The Tin Wreath: The Poet of Politics

The feature of this week's contribution to the question of the head which will fit the tin hat of Australasian poesy is the astonishing boom of Grant Hervey. It may humbly be pointed out, in answer to Harrison Owen, that the Australasian Laureate will not be a political, but a poetical, appointment. If England likes to give an Awful Austin a tun of wine, that is England's concern. The title deeds of that topmost selection on Mount Parnassus-Kosciusko will be presented to the best poet -- as Poet -- in Australasia, provided he is not too dead. The hardware wreath is for "the best of the splendid Australasian band of poets."

Many other contributions are held over. Advocates must be brief.

The Poet of Politics

Some readers of the gore-colored page may be rather surprised at my tip for the Poet Laureate Stakes, though I doubt not that it will also find many backers. Let me here point out that the editor in his unlimited wisdom has asked: "Who is the best of the splendid Australasian band of poets?" The office of poet-laureate -- in the Cold Country, at any rate -- has always been a sort of semi-political "grip". Thus, in the lifetime of A. Swinburne, the billet is filled by A. Austin. Swinburne is undoubtedly a greater poet, but he is utterly unsuited for the job of laureate. The poet-laureate, I take it, should voice the political ideals and aspirations of the Nation, leaving such articles as sunsets, gloamings, love and snow-capped peaks to be dealt with by brother bards. A. Swinburne is "hot stuff" when it comes to sunsets and so forth, but, being a republican, he could not voice the political ideals of a people confessing to a limited monarchy and a
House of Lords. Swinburne's Republicanism would offend the Cold Country -- as it did the late Victoria -- but Austin's tripe, such as "How Can I Best Serve My King?" pleases it. Thus in considering the claims of our various bards to the Tin Laurel Wreath, we should, I think, ask ourselves: Who is it who best voices our political ambitions and ideals? To which I reply -- Grant Hervey. That Australia possesses greater poets must be obvious to all who have made even a cursory study of Australian verse; Quinn, Daley, Adams, Lawson (whose claims are sure to be advocated by many), and perhaps half-a-dozen others have reached a higher poetic level; but none of these, I venture to say, have so consistently and eloquently voiced the staunch political creed of the Australian Democracy. A firm believer in a White Australia, a stalwart Protectionist, a loyal Democrat, a staunch Australian patriot, and -- last but not least - a Man, is Grant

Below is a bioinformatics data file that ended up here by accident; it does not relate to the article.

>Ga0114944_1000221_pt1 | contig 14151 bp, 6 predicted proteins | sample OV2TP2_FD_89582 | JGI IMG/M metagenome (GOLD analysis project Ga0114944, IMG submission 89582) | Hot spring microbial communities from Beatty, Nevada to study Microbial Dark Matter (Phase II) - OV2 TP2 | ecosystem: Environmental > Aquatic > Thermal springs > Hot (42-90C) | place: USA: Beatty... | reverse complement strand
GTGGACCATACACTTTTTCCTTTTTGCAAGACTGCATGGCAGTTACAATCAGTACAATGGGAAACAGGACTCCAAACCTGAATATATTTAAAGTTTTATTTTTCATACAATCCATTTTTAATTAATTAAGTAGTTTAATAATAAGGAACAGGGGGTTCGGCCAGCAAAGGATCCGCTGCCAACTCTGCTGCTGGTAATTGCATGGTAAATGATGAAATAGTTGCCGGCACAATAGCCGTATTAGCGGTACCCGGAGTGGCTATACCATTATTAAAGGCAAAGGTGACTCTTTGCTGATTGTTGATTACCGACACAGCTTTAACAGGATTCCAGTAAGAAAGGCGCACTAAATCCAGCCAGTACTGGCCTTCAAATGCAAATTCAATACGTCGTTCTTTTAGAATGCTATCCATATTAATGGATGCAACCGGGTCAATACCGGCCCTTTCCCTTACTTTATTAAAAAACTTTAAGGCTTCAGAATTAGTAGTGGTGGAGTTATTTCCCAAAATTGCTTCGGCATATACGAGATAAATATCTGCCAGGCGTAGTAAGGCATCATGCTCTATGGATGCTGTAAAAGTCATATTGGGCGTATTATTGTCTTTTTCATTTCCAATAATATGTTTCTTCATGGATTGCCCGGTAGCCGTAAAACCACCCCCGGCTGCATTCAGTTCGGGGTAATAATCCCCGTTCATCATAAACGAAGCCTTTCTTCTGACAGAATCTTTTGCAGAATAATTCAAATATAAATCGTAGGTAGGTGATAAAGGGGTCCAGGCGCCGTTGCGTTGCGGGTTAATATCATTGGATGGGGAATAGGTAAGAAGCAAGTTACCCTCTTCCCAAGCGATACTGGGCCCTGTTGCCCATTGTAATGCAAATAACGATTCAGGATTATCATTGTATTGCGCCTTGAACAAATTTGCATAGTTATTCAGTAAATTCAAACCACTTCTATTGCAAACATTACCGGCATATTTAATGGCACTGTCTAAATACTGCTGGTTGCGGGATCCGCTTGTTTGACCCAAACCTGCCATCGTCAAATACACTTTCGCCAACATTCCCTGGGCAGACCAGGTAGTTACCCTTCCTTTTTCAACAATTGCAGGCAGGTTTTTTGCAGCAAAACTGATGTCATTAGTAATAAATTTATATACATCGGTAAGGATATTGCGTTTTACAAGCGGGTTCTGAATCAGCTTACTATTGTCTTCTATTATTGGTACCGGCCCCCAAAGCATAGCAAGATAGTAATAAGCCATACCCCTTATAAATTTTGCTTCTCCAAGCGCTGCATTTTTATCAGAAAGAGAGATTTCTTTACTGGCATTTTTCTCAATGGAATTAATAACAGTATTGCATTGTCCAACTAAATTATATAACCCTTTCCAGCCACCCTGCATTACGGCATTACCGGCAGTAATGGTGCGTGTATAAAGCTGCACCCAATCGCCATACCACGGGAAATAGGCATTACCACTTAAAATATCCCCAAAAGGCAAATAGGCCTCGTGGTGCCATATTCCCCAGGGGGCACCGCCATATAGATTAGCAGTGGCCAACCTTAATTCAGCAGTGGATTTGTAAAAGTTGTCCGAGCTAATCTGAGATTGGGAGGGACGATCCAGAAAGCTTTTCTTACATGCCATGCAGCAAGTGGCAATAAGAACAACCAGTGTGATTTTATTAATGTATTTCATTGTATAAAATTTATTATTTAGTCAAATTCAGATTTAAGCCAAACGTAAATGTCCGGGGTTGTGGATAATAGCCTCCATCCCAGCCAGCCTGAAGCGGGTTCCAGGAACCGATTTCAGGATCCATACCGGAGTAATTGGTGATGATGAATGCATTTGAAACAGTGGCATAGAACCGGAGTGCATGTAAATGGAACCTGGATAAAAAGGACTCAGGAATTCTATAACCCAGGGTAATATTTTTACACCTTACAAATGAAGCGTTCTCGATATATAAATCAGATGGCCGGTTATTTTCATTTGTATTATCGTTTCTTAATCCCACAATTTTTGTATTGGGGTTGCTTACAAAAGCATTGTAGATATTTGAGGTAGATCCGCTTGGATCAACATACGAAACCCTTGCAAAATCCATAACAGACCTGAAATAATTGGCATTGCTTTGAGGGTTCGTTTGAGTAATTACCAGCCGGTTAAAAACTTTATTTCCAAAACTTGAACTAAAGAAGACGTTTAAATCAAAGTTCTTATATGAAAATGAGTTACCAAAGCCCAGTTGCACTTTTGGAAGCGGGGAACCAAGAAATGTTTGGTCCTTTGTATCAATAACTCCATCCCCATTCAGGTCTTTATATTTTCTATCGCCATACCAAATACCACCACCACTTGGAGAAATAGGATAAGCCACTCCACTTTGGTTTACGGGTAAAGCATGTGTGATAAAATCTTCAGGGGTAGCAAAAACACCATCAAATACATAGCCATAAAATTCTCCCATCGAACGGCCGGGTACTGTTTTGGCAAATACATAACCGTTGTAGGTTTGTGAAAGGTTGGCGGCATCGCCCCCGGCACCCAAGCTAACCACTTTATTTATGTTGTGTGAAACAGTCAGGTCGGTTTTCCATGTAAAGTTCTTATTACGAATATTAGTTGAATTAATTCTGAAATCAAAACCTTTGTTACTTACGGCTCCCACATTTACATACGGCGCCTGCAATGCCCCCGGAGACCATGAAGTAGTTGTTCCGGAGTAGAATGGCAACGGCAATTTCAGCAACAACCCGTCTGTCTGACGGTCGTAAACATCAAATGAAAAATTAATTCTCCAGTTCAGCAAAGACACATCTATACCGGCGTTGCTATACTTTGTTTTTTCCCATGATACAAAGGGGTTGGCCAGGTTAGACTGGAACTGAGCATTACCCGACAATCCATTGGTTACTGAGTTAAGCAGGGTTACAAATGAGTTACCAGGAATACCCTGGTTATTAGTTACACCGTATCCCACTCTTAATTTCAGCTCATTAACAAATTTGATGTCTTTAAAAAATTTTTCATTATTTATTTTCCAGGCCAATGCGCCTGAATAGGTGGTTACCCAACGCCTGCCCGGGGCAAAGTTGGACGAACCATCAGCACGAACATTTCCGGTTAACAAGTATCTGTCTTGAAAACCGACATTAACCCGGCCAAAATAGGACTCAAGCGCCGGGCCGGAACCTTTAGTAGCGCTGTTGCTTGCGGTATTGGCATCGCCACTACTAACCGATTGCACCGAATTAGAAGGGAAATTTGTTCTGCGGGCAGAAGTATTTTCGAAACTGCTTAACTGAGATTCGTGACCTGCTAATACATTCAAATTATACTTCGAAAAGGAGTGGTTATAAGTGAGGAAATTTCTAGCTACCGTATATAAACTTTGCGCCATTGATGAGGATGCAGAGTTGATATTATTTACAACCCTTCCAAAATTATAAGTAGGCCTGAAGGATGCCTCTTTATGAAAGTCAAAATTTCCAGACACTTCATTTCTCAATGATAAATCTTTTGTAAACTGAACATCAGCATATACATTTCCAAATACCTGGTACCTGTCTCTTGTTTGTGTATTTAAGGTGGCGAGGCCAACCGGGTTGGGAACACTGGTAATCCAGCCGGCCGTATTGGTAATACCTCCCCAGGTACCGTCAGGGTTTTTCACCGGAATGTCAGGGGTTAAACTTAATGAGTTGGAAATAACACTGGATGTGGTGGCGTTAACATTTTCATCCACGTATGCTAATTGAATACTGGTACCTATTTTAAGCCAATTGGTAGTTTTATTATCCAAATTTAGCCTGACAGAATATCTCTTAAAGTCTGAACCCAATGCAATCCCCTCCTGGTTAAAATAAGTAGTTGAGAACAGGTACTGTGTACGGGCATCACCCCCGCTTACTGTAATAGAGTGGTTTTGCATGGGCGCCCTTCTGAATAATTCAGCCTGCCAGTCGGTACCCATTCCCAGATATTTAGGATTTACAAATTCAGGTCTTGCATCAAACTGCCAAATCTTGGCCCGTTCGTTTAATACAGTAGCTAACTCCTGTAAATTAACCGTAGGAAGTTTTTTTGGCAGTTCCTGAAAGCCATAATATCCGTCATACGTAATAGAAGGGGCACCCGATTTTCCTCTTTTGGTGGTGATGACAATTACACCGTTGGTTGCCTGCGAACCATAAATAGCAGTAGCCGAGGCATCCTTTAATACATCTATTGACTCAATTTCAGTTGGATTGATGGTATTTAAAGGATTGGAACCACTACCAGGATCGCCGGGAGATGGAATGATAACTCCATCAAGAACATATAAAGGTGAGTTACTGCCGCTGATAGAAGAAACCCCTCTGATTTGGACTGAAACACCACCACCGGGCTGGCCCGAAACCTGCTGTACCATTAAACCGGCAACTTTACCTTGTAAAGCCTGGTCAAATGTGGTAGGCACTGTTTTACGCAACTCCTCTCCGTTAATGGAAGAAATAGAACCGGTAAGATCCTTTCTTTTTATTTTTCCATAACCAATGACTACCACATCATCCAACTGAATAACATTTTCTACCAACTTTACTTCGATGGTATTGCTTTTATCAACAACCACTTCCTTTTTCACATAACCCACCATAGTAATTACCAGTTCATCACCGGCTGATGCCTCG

Hervey. If a selected volume of his verse were published, Britishers and foreigners, by reading it, would learn of our political ideals and our sturdy democratic creed. I do not say that all of Hervey's work is admirable; some of it, I think, would have been better unwritten; he had produced some poor stuff -- as did also W. Shakespeare -- but the great bulk of his work is of a very high order. I know of no other bard who can infuse the same grandeur and terrible earnestness into a political poem as can Hervey. His lofty style disinguishes his poetry from the ordinary political rhymes we all know so well. He is already admired by many sturdy Australians, and he has every right, I consider, to the paltry Tin Laurel Wreath. Failing G.H., I should say Essex Evans, but at present I shriek for Grant Hervey every time.

First published in The Bulletin, 23 April 1908


  • this piece follows on from a similar essay that was posted last week on this weblog.
  • Grant Hervey's Australian Dictionary of Biography webpage.
  • You can read poems by Grant Hervey here, here, here, and here. Although it should be pointed out that these are not examples of his political works.
  • The phrase "gore-colored page" refers to the section of The Bulletin titled "The Red Page", which was, in fact, printed on garish red paper and acted as a wrapper for the main part of the magazine. This section contained - in the inside pages - book reviews, literary essays, poetry and literary news. At this time it was being edited by Arthur Henry Adams, who probably wrote the introductory paragraph.
  • Algernon Charles Swinburne Wikipedia page.
  • Alfred Austin Wikipedia page.

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This page contains a single entry by Perry Middlemiss published on August 1, 2008 8:45 AM.

Man's Job was the previous entry in this blog.

Poem: The Editorial We by Gilrooney (R.J. Cassidy) is the next entry in this blog.

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